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Johns Hopkins adds new interdisciplinary major: Medicine, science, and humanities

Concentration will give undergraduates a chance to pursue natural sciences and humanities rather than having to choose one or the other

Johns Hopkins University's Krieger School of Arts and Sciences has launched the medicine, science, and humanities major for students who want to examine medical and scientific issues through the lens of humanities studies. The new interdisciplinary major gives JHU undergraduates the chance to pursue the natural sciences and the humanities, rather than having to choose one or the other.

Beverly Wendland, interim dean of the Krieger School, says the major was created in part to help close the polarizing gap between the sciences and the humanities.

"Given our academic strengths, Johns Hopkins is ideally suited to create a course of undergraduate concentration that focuses on the intersection of medicine, science, and the humanities," Wendland says. "In the rapidly changing landscape of higher education in the 21st century, interdisciplinary approaches are needed to promote intellectual innovations and will forge productive connections between scientific and humanistic cultures."

The new major is expected to attract students who plan to pursue careers in the health professions as well as those interested in issues of importance to science and medicine, and students who plan to pursue graduate work in a range of humanities and social science disciplines. The major does not fulfill all premedical requirements, but advisers will work with students regarding additional needed course work. The new major also will serve students interested in a humanistic approach to science as the foundation of their liberal arts education.

"It is only recently that medicine, science, and the humanities have become separated and siloed," says Charles Wiener, a professor of medicine at the Johns Hopkins School of Medicine and interim director of the new major. "Professions such as medicine recognize that future physicians must be more humanistic with additional skills in critical analysis, communication, and teamwork. The new MCAT being introduced this year addresses these cultural changes. The expectations of incoming medical students are becoming much broader to include cross-cultural studies, ethics, philosophy, and a range of humanities studies—all with the goal to produce more well-rounded physicians."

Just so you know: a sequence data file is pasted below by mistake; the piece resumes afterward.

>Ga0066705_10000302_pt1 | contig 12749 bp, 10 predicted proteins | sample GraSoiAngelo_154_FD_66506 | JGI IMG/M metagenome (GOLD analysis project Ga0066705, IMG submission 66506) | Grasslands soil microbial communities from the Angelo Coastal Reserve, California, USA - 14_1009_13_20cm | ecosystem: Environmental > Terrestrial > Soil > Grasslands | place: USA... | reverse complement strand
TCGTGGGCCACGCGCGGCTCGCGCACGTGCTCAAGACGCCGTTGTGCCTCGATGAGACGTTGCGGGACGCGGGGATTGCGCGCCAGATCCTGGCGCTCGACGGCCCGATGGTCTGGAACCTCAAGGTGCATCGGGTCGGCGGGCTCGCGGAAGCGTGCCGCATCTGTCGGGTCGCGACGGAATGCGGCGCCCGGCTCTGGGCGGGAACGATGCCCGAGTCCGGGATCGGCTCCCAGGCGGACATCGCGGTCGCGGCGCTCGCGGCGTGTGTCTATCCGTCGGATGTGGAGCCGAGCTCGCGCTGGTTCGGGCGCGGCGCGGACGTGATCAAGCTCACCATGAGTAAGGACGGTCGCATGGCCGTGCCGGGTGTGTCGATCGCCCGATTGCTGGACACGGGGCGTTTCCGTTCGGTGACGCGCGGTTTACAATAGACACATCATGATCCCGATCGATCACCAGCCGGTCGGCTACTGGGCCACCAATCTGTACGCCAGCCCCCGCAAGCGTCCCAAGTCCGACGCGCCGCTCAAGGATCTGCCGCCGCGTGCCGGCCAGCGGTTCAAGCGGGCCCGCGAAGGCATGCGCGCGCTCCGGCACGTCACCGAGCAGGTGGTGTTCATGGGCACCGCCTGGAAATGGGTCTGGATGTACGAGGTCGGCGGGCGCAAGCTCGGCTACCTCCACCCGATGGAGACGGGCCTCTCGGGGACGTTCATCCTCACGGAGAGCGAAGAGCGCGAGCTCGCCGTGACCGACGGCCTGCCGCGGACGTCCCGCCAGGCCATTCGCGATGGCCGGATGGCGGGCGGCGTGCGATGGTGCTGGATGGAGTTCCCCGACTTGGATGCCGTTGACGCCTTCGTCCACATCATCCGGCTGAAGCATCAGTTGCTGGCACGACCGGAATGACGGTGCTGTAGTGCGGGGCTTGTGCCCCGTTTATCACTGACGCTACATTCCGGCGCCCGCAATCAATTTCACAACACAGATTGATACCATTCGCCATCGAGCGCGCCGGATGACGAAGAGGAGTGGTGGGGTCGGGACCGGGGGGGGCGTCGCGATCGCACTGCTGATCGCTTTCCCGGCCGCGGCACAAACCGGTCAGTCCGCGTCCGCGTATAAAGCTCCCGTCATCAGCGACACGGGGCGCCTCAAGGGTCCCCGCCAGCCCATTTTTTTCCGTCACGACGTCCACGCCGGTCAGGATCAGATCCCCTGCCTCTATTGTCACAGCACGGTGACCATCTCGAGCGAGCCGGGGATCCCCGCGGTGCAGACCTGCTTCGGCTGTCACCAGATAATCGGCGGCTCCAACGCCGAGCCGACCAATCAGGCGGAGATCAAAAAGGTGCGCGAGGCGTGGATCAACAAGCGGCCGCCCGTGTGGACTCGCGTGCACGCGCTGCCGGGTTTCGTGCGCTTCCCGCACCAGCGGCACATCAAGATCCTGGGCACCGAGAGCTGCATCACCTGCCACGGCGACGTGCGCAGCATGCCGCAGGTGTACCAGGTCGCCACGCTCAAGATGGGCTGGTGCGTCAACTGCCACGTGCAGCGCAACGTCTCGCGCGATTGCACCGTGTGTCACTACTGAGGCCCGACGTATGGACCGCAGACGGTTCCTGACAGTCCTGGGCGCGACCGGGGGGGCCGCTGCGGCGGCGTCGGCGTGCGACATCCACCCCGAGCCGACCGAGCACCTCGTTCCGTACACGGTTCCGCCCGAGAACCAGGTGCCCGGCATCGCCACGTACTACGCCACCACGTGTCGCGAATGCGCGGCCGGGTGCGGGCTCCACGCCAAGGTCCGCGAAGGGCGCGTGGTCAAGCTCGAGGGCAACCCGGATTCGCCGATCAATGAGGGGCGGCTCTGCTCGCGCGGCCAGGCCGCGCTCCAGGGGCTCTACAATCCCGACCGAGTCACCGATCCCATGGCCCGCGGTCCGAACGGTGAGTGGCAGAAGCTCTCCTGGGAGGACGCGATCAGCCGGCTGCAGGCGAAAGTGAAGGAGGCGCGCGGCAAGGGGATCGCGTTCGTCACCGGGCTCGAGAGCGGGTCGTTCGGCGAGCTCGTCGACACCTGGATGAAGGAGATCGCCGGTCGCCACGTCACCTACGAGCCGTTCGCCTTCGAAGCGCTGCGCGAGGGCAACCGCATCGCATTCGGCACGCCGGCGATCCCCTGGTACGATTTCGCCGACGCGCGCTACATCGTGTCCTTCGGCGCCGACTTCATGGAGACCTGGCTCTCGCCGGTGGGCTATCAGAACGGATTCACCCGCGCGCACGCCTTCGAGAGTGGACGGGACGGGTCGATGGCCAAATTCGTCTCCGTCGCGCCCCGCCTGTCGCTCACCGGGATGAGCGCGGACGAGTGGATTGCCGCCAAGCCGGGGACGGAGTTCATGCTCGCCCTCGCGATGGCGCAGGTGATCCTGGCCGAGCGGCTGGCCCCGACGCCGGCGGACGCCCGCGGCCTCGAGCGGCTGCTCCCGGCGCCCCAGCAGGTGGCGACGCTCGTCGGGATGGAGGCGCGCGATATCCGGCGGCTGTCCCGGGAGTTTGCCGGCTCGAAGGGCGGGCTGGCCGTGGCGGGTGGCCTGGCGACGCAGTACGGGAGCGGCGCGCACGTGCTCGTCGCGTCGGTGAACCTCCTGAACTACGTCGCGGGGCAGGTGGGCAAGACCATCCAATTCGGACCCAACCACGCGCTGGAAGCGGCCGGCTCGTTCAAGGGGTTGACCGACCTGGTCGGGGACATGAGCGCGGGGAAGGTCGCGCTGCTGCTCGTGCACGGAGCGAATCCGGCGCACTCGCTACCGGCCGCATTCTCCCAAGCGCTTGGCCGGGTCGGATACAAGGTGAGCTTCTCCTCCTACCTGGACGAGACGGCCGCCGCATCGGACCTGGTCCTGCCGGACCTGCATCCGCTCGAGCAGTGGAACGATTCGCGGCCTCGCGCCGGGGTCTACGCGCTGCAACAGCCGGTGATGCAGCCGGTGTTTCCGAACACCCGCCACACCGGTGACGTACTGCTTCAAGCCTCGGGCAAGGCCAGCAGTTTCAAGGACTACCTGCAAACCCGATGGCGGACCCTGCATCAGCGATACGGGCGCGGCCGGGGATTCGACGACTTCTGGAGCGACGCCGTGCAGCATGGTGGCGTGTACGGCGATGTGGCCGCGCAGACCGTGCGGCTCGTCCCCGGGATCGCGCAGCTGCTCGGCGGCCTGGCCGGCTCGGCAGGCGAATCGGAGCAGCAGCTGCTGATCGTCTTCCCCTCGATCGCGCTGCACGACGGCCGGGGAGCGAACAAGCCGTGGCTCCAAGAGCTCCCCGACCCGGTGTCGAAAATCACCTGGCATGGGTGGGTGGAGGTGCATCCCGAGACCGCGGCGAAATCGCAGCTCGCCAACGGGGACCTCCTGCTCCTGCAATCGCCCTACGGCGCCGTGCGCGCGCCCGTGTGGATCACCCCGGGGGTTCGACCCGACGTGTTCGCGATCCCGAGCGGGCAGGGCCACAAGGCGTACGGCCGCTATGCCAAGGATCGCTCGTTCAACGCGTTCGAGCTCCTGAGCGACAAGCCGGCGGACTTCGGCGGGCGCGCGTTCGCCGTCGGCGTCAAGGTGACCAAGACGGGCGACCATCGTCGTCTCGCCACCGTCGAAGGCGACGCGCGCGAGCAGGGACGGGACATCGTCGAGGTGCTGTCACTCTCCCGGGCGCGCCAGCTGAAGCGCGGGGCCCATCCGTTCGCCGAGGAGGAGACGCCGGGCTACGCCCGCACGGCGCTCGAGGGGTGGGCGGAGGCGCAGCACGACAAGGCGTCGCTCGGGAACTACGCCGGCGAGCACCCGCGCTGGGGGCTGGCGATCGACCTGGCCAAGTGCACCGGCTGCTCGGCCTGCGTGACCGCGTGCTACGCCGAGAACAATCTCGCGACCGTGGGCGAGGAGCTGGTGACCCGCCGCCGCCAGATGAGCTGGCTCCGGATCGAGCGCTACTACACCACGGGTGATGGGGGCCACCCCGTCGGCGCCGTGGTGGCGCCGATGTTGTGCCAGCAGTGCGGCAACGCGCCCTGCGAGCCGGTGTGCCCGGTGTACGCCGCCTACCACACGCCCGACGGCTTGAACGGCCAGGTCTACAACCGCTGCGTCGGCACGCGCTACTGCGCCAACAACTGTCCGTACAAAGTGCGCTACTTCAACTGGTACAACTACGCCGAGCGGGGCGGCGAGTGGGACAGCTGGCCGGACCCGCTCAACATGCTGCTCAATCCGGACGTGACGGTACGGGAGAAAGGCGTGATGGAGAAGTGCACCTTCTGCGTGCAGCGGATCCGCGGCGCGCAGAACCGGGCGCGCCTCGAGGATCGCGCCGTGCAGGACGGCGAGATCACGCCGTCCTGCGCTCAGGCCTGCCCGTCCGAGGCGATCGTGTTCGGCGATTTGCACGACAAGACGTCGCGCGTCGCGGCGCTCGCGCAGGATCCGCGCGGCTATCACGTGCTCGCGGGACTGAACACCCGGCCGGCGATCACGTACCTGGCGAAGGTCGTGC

Recently approved by the Maryland Higher Education Commission, the major requires students to take a core introductory course that is taught by a team of humanities professors. The course provides a foundation in a selection of the many disciplines that make up the field of humanities relevant to medicine and science.

William Egginton, vice dean for graduate studies at the Krieger School and the Andrew W. Mellon Professor in the Humanities, spearheaded the effort to create the major. He says students who graduate with it will "demonstrate awareness of how the sciences and medicine are called upon to answer fundamental human problems."

Graduates in the major also will have attained an intermediate level of proficiency in a language other than English, the ability to deploy research methodologies in one of the humanistic disciplines, and the capability to critically evaluate how medical institutions and practices interact with a culture's beliefs and values.

So far, more than a dozen incoming freshmen and several current freshmen have expressed interest in pursuing the major.

"I'm not at all surprised at the considerable interest being shown for the major," Wiener says. "I look forward to meeting these students and sharing the details with them. Our new major is a reflection of the Krieger School's mission to create new knowledge through research and scholarship. Like the humanities, science and medicine are essentially interpretive, creative endeavors, and the new major celebrates that integral connection."

For more information, contact Professor William Egginton at egginton@jhu.edu

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